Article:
In early October, Cubs president Theo Epstein was told by a reporter that Jake Arrieta carried himself like he was the best pitcher in baseball. Epstein smiled.
“He did before he was,” Epstein said. “And now he is, so it’s even better.”
There was no magic wand, no cinematic moment of truth that can explain Arrieta’s rise from Baltimore bust to Chicago Cy Young. It is simply the result of talent, hard work, sublime confidence and a good support staff coming together.
The Cubs swept the first three Baseball Writers’ Association of America awards with Kris Bryant and Joe Maddon winning rookie and manager honors, respectively. It was that kind of season for the North Siders.
What Arrieta did in 2015, from his no-hitter in Los Angeles to his late-season dominance, mirrored the exploits of his team. They all had the potential to be great, the raw talent and the mental makeup. But everything clicked. An overnight success that was years in the making.
Arrieta’s Cy Young was won in the second half of the 2015 season, when he put together a historic run with a 12-1 record with an 0.75 ERA in 107 1/3 innings over 15 starts. During that time, he would barely admit to thinking about winning the Cy Young. He would say it was something he would talk about with his wife after putting the kids to bed and pivot his attention to the team, which won 97 games in the regular season.
Privately, Arrieta, who went 22-6 with a 1.77 ERA, knew he was very deserving of the award, and the writers agreed, giving him 17 of 30 first-place votes, 169 points overall. He put in the work and saw the results. He is nothing if not self-aware.
Now he admits that being in the same conversation as legends like Bob Gibson, who had a similar stretch in his mythical 1968 season, has him in awe.
“It makes you step back and really appreciate that you’re in the history books with Hall of Famers,” he said in a conference call with reporters. “It’s special. The more time goes by, it’s going to only make me appreciate it more.”
Arrieta said he knew he was capable of throwing a shutout or a complete game most times he took the mound in August and September.
“I was locked in, and what I mean by that was my timing and my tempo and my delivery were as close to perfect as I feel they could be,” he said.
He had all his pitches at his command and found a groove where his release spot was consistent and his arm was powerful.
That didn’t last in the postseason as Arrieta dealt with what he calls something akin to a “dead arm.”
In the wild-card game, Arrieta threw a complete-game shutout against the Pirates in a 4-0 win, but the Pittsburgh hitters didn’t think he had his best stuff. It was a sign of things to come. He gave up four runs in 5 2/3 innings in an 8-6 win over St. Louis in the divisional round and four runs in five innings in a 4-1 loss to the Mets in the National League Championship Series.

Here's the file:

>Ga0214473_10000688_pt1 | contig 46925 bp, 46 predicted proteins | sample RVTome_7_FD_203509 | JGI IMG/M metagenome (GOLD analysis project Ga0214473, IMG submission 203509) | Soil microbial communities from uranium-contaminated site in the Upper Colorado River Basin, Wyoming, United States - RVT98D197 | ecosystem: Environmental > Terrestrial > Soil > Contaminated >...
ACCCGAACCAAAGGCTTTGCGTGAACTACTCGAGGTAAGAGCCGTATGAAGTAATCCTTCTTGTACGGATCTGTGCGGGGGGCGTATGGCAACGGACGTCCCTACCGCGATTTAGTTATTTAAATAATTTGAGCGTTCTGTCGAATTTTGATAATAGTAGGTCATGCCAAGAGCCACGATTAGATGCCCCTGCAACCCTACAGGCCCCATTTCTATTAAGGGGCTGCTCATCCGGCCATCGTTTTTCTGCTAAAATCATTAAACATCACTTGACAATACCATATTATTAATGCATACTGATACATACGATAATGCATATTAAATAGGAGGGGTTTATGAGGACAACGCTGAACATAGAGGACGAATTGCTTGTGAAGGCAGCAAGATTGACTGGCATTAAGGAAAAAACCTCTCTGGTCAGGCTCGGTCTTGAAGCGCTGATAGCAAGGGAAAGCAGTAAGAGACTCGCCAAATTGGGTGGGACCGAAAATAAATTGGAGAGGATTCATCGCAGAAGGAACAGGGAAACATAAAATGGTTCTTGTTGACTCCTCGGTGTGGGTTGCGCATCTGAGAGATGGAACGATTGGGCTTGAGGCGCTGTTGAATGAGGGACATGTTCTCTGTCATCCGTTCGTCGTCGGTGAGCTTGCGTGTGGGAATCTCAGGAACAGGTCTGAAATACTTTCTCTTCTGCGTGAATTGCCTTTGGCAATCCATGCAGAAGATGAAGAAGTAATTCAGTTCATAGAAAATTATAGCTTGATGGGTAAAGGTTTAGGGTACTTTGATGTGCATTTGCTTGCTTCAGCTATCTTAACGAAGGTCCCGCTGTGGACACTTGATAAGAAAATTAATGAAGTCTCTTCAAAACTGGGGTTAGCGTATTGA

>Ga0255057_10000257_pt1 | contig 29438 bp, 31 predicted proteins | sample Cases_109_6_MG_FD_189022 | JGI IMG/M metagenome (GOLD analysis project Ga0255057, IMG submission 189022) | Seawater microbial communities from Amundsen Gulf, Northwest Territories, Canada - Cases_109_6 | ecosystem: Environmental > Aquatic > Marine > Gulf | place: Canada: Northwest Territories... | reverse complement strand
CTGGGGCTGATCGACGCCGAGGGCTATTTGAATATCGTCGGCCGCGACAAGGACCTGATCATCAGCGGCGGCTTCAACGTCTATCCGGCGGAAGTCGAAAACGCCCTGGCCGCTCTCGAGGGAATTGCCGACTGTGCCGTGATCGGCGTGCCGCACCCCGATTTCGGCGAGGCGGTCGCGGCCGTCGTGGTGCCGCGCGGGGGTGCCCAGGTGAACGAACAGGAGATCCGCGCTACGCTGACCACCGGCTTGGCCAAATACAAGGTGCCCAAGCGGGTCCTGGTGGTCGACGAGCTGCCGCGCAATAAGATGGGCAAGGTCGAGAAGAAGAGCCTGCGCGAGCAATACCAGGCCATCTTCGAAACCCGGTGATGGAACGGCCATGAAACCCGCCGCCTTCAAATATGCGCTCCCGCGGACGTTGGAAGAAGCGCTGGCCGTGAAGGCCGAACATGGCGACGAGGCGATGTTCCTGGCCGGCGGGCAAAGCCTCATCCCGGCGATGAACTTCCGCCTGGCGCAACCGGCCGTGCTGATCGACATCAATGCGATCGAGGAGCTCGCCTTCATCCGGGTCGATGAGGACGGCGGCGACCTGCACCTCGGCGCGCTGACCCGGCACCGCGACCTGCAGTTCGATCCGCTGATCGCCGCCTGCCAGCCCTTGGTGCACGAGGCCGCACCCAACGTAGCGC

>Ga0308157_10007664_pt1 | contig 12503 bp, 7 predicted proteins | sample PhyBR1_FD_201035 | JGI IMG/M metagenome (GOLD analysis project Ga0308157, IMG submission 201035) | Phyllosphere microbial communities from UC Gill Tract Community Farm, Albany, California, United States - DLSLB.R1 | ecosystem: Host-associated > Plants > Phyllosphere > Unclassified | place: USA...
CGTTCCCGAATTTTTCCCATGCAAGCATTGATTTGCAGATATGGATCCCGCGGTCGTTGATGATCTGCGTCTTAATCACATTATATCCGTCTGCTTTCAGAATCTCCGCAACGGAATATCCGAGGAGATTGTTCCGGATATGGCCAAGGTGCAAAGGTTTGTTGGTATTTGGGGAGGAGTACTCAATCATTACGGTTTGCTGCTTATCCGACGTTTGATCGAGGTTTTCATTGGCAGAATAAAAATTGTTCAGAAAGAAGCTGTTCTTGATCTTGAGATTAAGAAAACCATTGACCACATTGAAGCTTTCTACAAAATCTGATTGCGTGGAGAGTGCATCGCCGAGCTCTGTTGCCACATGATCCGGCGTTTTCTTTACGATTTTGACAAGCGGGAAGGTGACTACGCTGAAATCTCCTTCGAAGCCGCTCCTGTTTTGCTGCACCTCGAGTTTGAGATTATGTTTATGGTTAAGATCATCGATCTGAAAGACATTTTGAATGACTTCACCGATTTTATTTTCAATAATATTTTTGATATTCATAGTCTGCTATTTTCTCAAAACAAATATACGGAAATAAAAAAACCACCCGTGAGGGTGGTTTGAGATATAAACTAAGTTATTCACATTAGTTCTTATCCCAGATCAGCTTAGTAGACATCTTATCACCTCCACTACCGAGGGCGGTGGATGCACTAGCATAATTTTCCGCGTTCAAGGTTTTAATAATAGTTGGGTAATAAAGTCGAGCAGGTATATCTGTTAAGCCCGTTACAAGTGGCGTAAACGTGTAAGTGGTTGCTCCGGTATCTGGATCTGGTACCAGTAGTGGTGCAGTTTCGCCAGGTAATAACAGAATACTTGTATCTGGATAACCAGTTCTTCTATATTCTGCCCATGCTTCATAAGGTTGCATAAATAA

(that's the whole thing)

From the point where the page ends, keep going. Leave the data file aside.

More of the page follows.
Arrieta threw 229 innings in the regular season, eclipsing his previous high of 156 2/3 in 2014.
“The fatigue did set in,” he said. “I’ll be the first to tell you.”
A big jump in innings is traditionally a worry for younger pitchers. But Arrieta is 29 and a workout marvel who strives to understand how his body works. He talks about functional training, and a recent tweet showed a picture of his “power pilates” instructor in Austin, Texas.
Arrieta, who turns 30 in March, now has to decide whether to bargain with the Cubs on a contract extension with two years of club control left. Is it better to sign on a high note or see what he can do in his follow-up season? Being a late bloomer changes some of the dynamics.
“I don’t think there’s a tremendous amount of angst on my part to get something done immediately,” he said. “That doesn’t mean something can’t happen.”
When the Cubs traded for him in 2013, giving up a veteran rental pitcher in Scott Feldman and catcher Steve Clevenger, Arrieta went back to the minors and worked on some mechanical and mental parts of his game. In 2014, he put it together and looked very promising. In 2015, he dominated.
In 69 games (63 starts) spread over four years in Baltimore, Arrieta had a 5.46 ERA and a 1.47 WHIP. In 67 starts with the Cubs, he has a 2.26 ERA and a 0.94 WHIP. It starts and ends with Arrieta but has a lot to do with the Cubs staff, led by pitching coach Chris Bosio.
“Honestly, the things I had to change and manipulate, whether it was something mechanical or my pitch selection, something in-between starts I needed to change, some of those things were known all along,” he said. “It was about how do I apply these, how do I make them even better as I begin to apply them. And that’s really the process that I’ve been on in my time with the Cubs. Once I started to be aware of some of those things on an even greater level, with a stronger understanding of how to apply those, things started to take off naturally. I feel like things that have transpired, especially this season, are a byproduct of finally being able to put those small things in place.”
Arrieta is the poster pitcher for not giving up on guys who haven’t dominated by their mid-to-late 20s and also not trying to change pitchers to fit an organizational philosophy. By letting Arrieta be himself, from his workout regimen to his preferred style of pitching, the Cubs consummated a once-in-a-decade deal.
“Once I was able to stop worrying about the moves made above me or when I was going to get another opportunity,” he said, “I understood the most important thing for me to put emphasis on was continuing to try and get better.”
Arrieta succeeded in that regard and usurped the so-called ace’s role from $155 million free agent Jon Lester midway through the season.
Now he’s a Cy Young winner. The little things added up quickly.